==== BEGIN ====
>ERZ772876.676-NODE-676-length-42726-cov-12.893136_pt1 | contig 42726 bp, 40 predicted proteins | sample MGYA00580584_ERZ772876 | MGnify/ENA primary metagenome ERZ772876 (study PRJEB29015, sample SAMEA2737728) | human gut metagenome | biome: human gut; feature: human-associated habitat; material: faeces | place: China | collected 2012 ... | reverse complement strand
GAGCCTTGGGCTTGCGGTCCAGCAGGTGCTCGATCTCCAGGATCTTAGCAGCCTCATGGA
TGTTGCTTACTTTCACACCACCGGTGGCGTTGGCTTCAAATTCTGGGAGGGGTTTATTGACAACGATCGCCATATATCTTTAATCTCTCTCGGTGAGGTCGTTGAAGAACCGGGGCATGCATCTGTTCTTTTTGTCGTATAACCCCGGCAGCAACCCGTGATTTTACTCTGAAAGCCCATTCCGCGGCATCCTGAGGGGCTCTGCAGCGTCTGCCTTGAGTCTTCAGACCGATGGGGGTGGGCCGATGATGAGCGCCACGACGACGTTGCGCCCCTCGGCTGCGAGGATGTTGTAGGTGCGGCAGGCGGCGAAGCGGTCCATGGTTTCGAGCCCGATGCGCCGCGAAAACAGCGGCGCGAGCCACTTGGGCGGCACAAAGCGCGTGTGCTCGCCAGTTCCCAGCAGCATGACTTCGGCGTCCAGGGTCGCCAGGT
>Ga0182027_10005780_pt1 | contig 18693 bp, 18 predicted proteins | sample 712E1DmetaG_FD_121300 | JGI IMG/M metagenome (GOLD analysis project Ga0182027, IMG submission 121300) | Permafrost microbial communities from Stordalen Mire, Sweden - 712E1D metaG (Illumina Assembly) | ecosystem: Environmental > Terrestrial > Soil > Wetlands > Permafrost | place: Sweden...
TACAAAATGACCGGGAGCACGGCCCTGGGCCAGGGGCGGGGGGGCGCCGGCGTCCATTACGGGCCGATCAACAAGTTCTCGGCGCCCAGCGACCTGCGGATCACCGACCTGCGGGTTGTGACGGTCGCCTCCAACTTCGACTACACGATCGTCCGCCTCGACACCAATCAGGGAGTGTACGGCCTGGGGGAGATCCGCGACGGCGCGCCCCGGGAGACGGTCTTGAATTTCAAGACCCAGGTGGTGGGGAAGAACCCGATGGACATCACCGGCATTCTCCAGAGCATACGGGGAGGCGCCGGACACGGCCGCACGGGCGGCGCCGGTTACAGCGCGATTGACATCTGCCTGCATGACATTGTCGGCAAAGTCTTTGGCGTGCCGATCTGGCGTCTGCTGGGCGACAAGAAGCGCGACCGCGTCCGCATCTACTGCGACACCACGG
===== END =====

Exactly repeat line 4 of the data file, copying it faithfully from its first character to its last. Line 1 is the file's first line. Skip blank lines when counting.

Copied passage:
>Ga0182027_10005780_pt1 | contig 18693 bp, 18 predicted proteins | sample 712E1DmetaG_FD_121300 | JGI IMG/M metagenome (GOLD analysis project Ga0182027, IMG submission 121300) | Permafrost microbial communities from Stordalen Mire, Sweden - 712E1D metaG (Illumina Assembly) | ecosystem: Environmental > Terrestrial > Soil > Wetlands > Permafrost | place: Sweden...